The pirates are mostly gone, but Japan sticks around in Djibouti
Japan plans to step up training efforts with east African nations, as Tokyo aims to work more closely with the U.S. in a region where China’s influence is on the rise.
“Japan is changing its focus from peacekeeping operations to more capacity building,” said Lt. Col. Masatoshi Tanso, who was part of a Japanese delegation that met this week with their American counterparts at Camp Lemonnier, Djibouti.
Over two days of talks, U.S. and Japan Self-Defense Forces members based in Djibouti considered ways to boost collaboration around the Horn of Africa.
While the Japanese are restricted from training Africans in combat tactics due to constitutional limitations on their forces, they can provide more support in areas such as instruction in disaster response, engineering and humanitarian relief efforts, officials said.
“I’m hoping to gain a better understanding of how the U.S. provides emergency and humanitarian assistance to improve the activities we provide to the Djibouti Armed Forces,” said Col. Akira Miyazaki of the Japan Ground Self-Defense Force, as quoted in a U.S. military statement.
During the past few years, Japan has sought to expand its mission in Djibouti, where China in 2017 set up its first overseas base. Beijing has kept a large presence in Africa for several years now, investing heavily in ports, infrastructure projects and mining ventures across the continent – and without asking questions about human rights and related issues that sometimes prevent similar Western investment.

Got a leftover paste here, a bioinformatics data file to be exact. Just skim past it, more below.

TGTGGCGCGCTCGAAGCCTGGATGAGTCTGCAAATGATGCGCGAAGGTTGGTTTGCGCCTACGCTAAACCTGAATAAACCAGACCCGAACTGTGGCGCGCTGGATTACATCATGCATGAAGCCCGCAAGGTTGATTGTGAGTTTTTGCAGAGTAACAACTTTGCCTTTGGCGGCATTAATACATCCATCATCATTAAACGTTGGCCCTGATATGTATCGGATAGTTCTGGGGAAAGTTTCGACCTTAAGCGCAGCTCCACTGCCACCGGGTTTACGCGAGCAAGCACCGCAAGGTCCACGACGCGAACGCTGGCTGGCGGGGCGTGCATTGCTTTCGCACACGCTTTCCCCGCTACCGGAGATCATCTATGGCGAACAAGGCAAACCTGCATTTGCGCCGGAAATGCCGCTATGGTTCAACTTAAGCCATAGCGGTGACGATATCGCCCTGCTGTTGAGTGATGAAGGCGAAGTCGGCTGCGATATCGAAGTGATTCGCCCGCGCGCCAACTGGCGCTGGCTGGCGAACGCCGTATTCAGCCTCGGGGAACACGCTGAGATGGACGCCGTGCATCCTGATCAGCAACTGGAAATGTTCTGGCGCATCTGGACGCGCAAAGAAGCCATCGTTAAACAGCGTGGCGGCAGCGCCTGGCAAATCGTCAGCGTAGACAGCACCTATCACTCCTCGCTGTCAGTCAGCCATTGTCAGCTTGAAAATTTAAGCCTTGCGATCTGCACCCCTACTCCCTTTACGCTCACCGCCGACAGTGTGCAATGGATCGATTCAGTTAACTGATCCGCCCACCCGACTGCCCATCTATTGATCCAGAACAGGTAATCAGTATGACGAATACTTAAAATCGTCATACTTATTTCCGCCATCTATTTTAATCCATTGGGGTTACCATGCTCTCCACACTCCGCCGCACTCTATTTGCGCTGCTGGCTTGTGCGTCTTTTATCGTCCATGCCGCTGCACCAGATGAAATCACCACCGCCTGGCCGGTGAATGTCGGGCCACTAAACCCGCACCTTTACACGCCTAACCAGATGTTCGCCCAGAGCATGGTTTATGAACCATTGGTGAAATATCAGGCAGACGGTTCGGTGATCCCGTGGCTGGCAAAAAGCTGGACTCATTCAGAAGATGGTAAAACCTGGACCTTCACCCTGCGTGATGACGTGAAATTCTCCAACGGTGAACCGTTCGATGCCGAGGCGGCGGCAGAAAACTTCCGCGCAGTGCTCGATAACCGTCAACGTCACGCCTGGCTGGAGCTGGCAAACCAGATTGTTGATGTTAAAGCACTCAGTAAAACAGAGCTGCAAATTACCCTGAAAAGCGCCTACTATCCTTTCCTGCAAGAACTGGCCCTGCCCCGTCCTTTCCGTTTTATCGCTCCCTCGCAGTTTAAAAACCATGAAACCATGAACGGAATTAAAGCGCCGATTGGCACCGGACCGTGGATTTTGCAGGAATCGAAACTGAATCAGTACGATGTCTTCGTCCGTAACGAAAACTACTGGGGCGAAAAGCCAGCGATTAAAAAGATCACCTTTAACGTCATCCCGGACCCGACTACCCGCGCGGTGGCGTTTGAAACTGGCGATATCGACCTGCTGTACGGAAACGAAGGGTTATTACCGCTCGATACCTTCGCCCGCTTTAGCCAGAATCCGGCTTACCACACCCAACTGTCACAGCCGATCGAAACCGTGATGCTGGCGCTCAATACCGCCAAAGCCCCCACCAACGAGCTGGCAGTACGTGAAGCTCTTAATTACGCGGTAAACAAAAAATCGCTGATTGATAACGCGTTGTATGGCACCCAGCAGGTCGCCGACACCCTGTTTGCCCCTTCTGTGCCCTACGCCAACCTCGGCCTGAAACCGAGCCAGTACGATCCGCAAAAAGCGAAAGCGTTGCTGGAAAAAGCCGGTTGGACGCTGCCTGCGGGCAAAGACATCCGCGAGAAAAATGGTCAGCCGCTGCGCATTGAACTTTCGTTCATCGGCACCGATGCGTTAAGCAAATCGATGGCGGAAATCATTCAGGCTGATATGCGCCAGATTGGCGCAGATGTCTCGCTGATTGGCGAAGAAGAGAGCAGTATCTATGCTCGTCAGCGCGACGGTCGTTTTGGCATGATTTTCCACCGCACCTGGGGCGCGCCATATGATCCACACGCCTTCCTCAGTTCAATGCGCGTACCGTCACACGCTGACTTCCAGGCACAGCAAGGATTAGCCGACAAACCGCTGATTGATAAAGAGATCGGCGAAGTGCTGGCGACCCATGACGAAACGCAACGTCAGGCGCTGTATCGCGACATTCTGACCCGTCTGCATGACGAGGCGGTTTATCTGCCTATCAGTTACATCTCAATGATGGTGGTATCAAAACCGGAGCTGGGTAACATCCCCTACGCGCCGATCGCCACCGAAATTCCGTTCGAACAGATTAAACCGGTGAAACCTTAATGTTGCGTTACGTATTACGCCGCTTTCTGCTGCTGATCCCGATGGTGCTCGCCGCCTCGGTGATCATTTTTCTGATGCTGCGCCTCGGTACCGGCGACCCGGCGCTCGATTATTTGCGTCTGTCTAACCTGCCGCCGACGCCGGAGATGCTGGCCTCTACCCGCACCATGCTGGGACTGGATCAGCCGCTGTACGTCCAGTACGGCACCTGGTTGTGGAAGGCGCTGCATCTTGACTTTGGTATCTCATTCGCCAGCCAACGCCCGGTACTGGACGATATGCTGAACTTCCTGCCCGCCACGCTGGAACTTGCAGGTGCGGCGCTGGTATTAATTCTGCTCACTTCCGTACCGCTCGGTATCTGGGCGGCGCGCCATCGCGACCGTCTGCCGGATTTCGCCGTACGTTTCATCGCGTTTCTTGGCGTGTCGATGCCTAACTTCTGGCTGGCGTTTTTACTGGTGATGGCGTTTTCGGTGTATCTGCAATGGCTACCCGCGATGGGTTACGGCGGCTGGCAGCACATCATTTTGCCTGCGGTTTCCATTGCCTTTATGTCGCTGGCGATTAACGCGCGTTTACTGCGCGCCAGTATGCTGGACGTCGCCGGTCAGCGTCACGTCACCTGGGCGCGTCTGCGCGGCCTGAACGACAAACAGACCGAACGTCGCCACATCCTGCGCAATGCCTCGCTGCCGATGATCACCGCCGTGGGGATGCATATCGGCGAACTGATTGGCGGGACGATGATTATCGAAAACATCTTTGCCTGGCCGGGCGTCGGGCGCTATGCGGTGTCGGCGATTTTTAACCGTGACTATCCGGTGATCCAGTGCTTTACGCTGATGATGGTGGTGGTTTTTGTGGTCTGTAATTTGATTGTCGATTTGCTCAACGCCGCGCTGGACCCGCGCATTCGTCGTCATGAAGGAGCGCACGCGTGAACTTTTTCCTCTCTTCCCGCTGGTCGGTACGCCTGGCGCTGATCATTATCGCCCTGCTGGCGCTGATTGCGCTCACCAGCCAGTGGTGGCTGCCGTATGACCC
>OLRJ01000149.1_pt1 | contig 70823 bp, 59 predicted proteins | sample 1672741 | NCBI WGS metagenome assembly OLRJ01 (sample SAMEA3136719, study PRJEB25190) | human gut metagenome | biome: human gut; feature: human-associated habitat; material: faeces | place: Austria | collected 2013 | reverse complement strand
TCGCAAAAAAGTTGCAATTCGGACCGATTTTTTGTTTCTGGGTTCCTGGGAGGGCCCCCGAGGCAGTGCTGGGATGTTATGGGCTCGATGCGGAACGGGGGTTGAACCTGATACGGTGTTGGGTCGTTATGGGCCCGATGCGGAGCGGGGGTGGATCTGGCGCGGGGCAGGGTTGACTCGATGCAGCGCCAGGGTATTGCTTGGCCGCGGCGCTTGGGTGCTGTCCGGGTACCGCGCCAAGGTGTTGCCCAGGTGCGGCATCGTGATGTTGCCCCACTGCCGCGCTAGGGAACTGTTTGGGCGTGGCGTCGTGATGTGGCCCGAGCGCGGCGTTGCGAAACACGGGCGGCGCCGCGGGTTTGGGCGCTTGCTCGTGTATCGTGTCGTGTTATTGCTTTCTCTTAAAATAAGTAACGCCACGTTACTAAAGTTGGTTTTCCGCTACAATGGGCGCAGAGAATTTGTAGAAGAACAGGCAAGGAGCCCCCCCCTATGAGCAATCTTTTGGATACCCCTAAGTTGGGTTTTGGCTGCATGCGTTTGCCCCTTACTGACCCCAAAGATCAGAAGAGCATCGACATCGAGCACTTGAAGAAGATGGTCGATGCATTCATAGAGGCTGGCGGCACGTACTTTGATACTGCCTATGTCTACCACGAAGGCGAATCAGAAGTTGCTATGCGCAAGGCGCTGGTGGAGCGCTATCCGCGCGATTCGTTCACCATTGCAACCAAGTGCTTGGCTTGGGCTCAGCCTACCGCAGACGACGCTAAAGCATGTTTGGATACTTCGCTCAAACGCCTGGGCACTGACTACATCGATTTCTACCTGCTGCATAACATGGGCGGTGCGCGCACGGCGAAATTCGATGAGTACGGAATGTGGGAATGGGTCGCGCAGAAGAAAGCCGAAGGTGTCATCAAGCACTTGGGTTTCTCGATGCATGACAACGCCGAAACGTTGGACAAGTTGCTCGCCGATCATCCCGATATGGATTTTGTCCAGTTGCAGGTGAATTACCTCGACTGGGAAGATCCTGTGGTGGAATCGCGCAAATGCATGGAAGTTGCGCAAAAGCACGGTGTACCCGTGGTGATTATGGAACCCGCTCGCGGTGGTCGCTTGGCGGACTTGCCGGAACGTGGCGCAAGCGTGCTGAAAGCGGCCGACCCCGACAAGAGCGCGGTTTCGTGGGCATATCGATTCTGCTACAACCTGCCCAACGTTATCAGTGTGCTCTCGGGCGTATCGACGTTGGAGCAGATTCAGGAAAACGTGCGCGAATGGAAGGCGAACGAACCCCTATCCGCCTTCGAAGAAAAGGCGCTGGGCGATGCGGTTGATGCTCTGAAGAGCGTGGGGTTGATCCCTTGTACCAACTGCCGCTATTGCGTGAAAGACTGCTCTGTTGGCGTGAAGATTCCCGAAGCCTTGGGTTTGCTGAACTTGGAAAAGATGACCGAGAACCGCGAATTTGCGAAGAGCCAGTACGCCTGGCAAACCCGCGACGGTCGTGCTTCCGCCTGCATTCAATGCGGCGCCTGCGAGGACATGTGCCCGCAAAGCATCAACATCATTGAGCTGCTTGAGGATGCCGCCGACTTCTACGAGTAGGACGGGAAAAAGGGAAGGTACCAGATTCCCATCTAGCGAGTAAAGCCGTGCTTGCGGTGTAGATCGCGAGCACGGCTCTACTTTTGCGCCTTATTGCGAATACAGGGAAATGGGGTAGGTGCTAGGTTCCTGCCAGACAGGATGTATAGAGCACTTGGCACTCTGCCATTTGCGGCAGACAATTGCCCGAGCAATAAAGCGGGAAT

In Djibouti, a tiny, impoverished country that borders Somalia but also offers access to important shipping lanes, China spends millions on public works projects. Beijing’s military expansion into Africa coincides with its One Belt One Road initiative to build a maritime and land-transport network stretching from the Far East to Europe.
For its part, Japan has been operating out of a small military post next to the U.S. military’s Camp Lemonnier in Djibouti. Japan’s Djibouti mission began in 2011 as part of an international effort to curtail a spike in piracy off the coast of Somalia.
But while instances of piracy off Somalia have dropped significantly and no longer pose a serious threat to commercial shipping — 237 incidents in 2011 compared to just nine last year — Japan has gradually increased the size of its base as it attempts to foster ties and gain influence in the region.
U.S. military officials said American efforts around the Horn of Africa are focused on promoting regional stability and developing partnerships with countries like Japan.
“The ability to work together in a dynamic environment directly strengthens security throughout East Africa,” said Lt. Col. Kenneth Kim, a civil affairs officer, in the U.S. statement.